IEEE Computer Society Style Guide

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Program Code

Most Computer Society publications use a special font called "Program" to set program code—a sequence of coded instructions—whether in text or broken out. (The Transactions Department uses the Courier font for program code.) This monospace type allows consistent vertical alignment of characters. It also makes program code stand out from text (saying "this is not real English, so you're not supposed to understand it as natural language"), and it is easily recognizable as program code by most of our readers.

In text, set program code in a standard column width, using an indent to further set it off from narrative text. The width of the indent should be specified in your publication's style. The justification should always be ragged right.

If the lines of code are longer than a column width, box the code and put it across two or more columns. Magazines with 13-pica columns (three columns per page) often require boxed code. Code presented in this manner should be identified as a figure, and numbered as such, with a caption.

If a program line doesn't fit on a single printed line, break and indent it to indicate the continuation. Never add extra punctuation. Authors will often request continuation lines to be right-justified or will otherwise express strong preferences on this issue.

In general, try to duplicate the spacing, indentation, punctuation, and capitalization in the author's manuscript. Programming languages do not normally recognize boldface or italics, but these may be used by the author simply for emphasis.

Spacing is very important because omitting a space will often prevent a computer from recognizing a command or variable.

Indentations often indicate subsets of the program; although they are not necessary to the computer, indentations make a program easier to understand.

Punctuation

  • Do not substitute two single typesetting quotation marks (‘ ') or normal double typesetting quotation marks (" ") for typewriter quotation marks (").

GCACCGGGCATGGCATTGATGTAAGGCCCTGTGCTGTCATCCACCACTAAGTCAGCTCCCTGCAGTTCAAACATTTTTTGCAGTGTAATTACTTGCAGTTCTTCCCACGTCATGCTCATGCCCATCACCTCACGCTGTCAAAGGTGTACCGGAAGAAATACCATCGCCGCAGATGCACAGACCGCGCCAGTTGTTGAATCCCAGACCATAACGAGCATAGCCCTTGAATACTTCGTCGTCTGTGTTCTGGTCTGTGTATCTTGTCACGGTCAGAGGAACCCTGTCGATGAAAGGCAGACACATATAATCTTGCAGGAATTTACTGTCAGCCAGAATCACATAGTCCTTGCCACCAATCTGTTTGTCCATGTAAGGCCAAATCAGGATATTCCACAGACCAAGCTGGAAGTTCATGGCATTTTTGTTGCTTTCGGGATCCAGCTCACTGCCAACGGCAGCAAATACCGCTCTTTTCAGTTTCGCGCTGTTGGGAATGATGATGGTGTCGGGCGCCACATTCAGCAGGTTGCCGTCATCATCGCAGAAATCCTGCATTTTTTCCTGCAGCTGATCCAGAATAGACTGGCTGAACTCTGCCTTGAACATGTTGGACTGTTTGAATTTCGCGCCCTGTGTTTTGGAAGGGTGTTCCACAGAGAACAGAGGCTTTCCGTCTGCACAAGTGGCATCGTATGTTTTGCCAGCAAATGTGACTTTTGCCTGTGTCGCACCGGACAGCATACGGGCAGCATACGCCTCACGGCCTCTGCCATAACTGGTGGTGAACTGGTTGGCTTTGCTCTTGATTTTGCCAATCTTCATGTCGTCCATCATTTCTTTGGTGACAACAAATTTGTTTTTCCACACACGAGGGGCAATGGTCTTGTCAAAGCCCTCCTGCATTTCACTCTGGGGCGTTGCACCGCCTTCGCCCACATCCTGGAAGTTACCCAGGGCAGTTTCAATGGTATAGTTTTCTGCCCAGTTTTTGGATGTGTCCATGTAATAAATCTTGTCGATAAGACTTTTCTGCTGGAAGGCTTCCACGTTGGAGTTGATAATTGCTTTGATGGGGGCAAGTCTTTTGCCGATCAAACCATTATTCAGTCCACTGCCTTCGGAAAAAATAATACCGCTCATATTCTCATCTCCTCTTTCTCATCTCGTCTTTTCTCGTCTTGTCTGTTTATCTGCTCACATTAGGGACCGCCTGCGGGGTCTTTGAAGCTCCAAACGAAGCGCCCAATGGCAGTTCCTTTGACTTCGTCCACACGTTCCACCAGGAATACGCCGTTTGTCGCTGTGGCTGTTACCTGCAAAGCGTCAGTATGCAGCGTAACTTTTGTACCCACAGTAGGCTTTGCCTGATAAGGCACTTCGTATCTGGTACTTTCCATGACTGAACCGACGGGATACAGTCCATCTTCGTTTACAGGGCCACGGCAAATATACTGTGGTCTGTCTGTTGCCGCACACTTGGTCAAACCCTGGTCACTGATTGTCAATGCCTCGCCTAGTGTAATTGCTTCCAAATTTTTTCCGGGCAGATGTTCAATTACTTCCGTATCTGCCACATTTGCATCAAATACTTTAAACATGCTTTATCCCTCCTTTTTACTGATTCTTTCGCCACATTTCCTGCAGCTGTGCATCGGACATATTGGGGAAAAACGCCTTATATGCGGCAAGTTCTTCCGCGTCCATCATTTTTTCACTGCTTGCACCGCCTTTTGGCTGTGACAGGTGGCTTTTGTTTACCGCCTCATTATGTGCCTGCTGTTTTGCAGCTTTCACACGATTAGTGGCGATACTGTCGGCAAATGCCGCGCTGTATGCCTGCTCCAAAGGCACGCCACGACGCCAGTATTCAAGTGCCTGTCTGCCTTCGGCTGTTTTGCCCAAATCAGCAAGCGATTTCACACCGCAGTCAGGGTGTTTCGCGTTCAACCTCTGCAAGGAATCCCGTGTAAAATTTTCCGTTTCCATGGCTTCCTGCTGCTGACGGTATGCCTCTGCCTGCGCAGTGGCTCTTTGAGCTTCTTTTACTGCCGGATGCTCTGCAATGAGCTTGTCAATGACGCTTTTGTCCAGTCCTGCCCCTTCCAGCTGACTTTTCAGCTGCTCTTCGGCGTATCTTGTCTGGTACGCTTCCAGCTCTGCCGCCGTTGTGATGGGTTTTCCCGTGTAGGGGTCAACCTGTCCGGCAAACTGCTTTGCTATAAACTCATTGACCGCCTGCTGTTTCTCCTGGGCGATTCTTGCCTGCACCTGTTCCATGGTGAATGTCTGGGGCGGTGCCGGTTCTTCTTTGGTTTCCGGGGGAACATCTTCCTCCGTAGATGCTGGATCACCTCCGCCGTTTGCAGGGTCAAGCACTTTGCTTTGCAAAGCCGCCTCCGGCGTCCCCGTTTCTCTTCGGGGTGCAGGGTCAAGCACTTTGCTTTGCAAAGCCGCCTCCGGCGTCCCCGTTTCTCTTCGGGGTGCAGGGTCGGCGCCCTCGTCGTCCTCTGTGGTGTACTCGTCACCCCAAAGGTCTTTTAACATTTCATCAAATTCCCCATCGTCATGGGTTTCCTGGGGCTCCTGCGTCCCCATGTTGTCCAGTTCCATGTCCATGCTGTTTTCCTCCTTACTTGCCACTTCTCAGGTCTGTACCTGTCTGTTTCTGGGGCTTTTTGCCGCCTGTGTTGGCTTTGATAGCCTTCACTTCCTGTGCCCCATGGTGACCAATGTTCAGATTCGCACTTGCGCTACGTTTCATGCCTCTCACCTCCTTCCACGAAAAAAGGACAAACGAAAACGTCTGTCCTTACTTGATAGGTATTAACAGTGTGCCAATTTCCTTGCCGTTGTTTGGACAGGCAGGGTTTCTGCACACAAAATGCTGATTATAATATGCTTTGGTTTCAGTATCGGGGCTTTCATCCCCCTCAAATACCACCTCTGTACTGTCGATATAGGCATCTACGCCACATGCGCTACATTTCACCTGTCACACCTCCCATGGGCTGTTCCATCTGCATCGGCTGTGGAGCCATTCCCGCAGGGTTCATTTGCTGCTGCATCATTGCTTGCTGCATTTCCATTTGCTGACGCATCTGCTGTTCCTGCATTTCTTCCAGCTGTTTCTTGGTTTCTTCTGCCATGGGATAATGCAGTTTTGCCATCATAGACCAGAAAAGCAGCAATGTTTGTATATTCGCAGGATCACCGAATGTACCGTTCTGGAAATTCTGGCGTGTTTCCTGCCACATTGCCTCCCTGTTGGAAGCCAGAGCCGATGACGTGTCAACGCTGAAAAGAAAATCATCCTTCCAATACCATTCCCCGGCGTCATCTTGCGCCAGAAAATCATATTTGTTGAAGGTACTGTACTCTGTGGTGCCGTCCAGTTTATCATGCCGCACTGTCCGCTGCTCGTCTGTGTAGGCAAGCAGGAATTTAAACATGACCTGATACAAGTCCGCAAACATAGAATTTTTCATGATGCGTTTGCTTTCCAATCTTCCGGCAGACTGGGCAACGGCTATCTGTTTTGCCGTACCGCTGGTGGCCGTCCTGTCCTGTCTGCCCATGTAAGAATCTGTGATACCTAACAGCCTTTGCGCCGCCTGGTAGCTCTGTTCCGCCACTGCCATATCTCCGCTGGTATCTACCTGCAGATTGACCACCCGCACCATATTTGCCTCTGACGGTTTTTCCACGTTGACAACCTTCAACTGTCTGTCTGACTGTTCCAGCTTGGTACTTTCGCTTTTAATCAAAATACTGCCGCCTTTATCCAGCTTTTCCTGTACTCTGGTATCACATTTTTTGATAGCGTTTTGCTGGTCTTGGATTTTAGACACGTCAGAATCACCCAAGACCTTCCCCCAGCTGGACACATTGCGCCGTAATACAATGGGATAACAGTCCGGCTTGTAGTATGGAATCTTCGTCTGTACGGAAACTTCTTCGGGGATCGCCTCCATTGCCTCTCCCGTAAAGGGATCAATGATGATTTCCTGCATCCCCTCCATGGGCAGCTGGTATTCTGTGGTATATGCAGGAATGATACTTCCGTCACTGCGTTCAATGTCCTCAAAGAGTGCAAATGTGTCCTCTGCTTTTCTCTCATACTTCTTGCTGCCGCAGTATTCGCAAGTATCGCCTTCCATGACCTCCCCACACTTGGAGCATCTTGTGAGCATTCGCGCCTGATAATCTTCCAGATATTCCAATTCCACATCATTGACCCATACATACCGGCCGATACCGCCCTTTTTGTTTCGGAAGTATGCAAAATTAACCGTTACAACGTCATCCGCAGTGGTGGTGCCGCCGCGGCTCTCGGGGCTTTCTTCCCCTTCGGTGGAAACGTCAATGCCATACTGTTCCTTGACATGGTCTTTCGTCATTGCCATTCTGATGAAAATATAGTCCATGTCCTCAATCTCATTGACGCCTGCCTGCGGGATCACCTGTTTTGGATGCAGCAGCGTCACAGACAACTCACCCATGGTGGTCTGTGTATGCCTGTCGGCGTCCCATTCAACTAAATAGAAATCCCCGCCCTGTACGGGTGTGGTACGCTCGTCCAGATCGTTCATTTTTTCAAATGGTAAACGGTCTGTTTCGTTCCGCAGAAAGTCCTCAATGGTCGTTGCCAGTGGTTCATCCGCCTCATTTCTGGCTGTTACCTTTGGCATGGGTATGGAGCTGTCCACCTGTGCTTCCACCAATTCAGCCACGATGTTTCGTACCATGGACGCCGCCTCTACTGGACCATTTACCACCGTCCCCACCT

• Do not substitute a hyphen (-) for a minus sign (-).
  • Do not substitute a raised asterisk (*) for a multiplication asterisk (*).
  • Do not substitute an em dash (—) for two hyphens (--), which is a comment symbol in some languages.

Capitalization

Words or letters in programming languages generally represent commands (tokens) or variables. In Fortran and Basic, the general convention is to capitalize commands (such as IF, PRINT, FORMAT, GOTO) and variables (often I, N, X(N)). In C, Algol, and PostScript, these words and letters are lowercase.

Tokens in text

Set program commands or tokens in Program font type to distinguish them in text. Resist using boldface, italics, underlines, or super- and subscripting. If the language is case-sensitive (where a compiler does not see "do," "Do," "dO," and "DO" as equivalent), follow the language's rules. Most popular languages are not case-sensitive.

Case-insensitive

Ada, Algol, Anna, APL, assembly, Basic, Clu, Cobol, Fortran, job-control languages, Lisp (including Common Lisp), Logo, MS-DOS and other operating-system-level command interpreters (micro and mainframe), Occam, Pascal, PL/I, Prolog, SISAL, Snobol, and SQL.

Case-sensitive

ABC, C, C++, Eiffel, Interlisp, Loops (including the Common Loops and Concurrent Loops dialects), Modula-2, Prolog, and Smalltalk. Most case-sensitive languages are object oriented, although some are not (ABC, for example, is not object oriented). Some newer dialects of these languages may not be case-sensitive; check with the author.